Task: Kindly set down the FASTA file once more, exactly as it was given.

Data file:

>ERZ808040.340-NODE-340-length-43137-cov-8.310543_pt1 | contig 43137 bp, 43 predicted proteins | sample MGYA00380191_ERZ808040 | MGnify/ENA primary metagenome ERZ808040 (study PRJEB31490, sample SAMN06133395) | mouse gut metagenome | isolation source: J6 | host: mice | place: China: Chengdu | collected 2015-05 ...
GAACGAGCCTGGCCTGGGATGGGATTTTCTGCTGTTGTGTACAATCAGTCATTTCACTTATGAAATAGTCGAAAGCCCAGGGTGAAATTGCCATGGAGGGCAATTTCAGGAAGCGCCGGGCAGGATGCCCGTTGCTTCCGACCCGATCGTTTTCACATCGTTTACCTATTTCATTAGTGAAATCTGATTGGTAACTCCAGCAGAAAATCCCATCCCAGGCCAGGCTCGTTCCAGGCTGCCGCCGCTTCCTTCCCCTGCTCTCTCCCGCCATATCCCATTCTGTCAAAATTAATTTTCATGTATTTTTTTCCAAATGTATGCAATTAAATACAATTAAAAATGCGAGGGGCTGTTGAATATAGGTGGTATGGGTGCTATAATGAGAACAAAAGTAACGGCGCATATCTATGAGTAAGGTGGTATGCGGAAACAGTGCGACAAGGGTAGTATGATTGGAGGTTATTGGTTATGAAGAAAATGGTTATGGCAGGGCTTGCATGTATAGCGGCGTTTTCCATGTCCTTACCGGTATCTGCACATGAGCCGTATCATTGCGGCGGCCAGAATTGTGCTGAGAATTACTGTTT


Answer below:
>ERZ808040.340-NODE-340-length-43137-cov-8.310543_pt1 | contig 43137 bp, 43 predicted proteins | sample MGYA00380191_ERZ808040 | MGnify/ENA primary metagenome ERZ808040 (study PRJEB31490, sample SAMN06133395) | mouse gut metagenome | isolation source: J6 | host: mice | place: China: Chengdu | collected 2015-05 ...
GAACGAGCCTGGCCTGGGATGGGATTTTCTGCTGTTGTGTACAATCAGTCATTTCACTTATGAAATAGTCGAAAGCCCAGGGTGAAATTGCCATGGAGGGCAATTTCAGGAAGCGCCGGGCAGGATGCCCGTTGCTTCCGACCCGATCGTTTTCACATCGTTTACCTATTTCATTAGTGAAATCTGATTGGTAACTCCAGCAGAAAATCCCATCCCAGGCCAGGCTCGTTCCAGGCTGCCGCCGCTTCCTTCCCCTGCTCTCTCCCGCCATATCCCATTCTGTCAAAATTAATTTTCATGTATTTTTTTCCAAATGTATGCAATTAAATACAATTAAAAATGCGAGGGGCTGTTGAATATAGGTGGTATGGGTGCTATAATGAGAACAAAAGTAACGGCGCATATCTATGAGTAAGGTGGTATGCGGAAACAGTGCGACAAGGGTAGTATGATTGGAGGTTATTGGTTATGAAGAAAATGGTTATGGCAGGGCTTGCATGTATAGCGGCGTTTTCCATGTCCTTACCGGTATCTGCACATGAGCCGTATCATTGCGGCGGCCAGAATTGTGCTGAGAATTACTGTTT